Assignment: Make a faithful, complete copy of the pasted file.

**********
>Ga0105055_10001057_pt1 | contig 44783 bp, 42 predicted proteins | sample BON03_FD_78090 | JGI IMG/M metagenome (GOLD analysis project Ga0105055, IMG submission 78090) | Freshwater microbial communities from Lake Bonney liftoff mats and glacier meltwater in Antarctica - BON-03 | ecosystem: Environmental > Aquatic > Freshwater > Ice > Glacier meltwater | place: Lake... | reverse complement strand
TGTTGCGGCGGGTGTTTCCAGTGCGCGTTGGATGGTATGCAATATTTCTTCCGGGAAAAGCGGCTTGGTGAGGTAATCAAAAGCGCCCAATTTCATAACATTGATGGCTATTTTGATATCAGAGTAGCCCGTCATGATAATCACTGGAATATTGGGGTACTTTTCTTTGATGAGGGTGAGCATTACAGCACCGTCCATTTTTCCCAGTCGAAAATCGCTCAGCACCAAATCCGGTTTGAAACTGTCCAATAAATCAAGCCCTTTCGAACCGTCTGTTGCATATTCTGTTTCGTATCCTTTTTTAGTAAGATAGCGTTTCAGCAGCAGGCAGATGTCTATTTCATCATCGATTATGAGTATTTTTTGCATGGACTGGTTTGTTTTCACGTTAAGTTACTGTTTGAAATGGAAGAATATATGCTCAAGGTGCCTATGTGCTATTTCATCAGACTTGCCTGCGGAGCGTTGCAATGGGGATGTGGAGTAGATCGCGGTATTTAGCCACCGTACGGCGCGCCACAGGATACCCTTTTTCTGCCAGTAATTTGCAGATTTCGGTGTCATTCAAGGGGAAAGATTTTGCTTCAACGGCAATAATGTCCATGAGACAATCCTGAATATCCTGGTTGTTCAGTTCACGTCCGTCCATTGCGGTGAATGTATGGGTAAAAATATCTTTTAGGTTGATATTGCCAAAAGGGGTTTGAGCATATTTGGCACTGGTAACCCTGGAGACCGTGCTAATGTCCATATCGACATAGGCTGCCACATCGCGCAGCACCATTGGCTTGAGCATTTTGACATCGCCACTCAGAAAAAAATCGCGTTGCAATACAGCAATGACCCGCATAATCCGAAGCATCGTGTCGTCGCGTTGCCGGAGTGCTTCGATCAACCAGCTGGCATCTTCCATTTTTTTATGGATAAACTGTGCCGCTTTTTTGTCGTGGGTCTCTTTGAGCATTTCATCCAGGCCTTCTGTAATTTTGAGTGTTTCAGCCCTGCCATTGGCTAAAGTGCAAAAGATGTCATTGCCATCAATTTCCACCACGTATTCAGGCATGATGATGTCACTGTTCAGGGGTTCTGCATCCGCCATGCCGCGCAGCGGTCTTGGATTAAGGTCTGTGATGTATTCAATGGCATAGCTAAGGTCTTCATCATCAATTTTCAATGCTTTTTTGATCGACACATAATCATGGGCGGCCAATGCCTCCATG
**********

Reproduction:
>Ga0105055_10001057_pt1 | contig 44783 bp, 42 predicted proteins | sample BON03_FD_78090 | JGI IMG/M metagenome (GOLD analysis project Ga0105055, IMG submission 78090) | Freshwater microbial communities from Lake Bonney liftoff mats and glacier meltwater in Antarctica - BON-03 | ecosystem: Environmental > Aquatic > Freshwater > Ice > Glacier meltwater | place: Lake... | reverse complement strand
TGTTGCGGCGGGTGTTTCCAGTGCGCGTTGGATGGTATGCAATATTTCTTCCGGGAAAAGCGGCTTGGTGAGGTAATCAAAAGCGCCCAATTTCATAACATTGATGGCTATTTTGATATCAGAGTAGCCCGTCATGATAATCACTGGAATATTGGGGTACTTTTCTTTGATGAGGGTGAGCATTACAGCACCGTCCATTTTTCCCAGTCGAAAATCGCTCAGCACCAAATCCGGTTTGAAACTGTCCAATAAATCAAGCCCTTTCGAACCGTCTGTTGCATATTCTGTTTCGTATCCTTTTTTAGTAAGATAGCGTTTCAGCAGCAGGCAGATGTCTATTTCATCATCGATTATGAGTATTTTTTGCATGGACTGGTTTGTTTTCACGTTAAGTTACTGTTTGAAATGGAAGAATATATGCTCAAGGTGCCTATGTGCTATTTCATCAGACTTGCCTGCGGAGCGTTGCAATGGGGATGTGGAGTAGATCGCGGTATTTAGCCACCGTACGGCGCGCCACAGGATACCCTTTTTCTGCCAGTAATTTGCAGATTTCGGTGTCATTCAAGGGGAAAGATTTTGCTTCAACGGCAATAATGTCCATGAGACAATCCTGAATATCCTGGTTGTTCAGTTCACGTCCGTCCATTGCGGTGAATGTATGGGTAAAAATATCTTTTAGGTTGATATTGCCAAAAGGGGTTTGAGCATATTTGGCACTGGTAACCCTGGAGACCGTGCTAATGTCCATATCGACATAGGCTGCCACATCGCGCAGCACCATTGGCTTGAGCATTTTGACATCGCCACTCAGAAAAAAATCGCGTTGCAATACAGCAATGACCCGCATAATCCGAAGCATCGTGTCGTCGCGTTGCCGGAGTGCTTCGATCAACCAGCTGGCATCTTCCATTTTTTTATGGATAAACTGTGCCGCTTTTTTGTCGTGGGTCTCTTTGAGCATTTCATCCAGGCCTTCTGTAATTTTGAGTGTTTCAGCCCTGCCATTGGCTAAAGTGCAAAAGATGTCATTGCCATCAATTTCCACCACGTATTCAGGCATGATGATGTCACTGTTCAGGGGTTCTGCATCCGCCATGCCGCGCAGCGGTCTTGGATTAAGGTCTGTGATGTATTCAATGGCATAGCTAAGGTCTTCATCATCAATTTTCAATGCTTTTTTGATCGACACATAATCATGGGCGGCCAATGCCTCCATG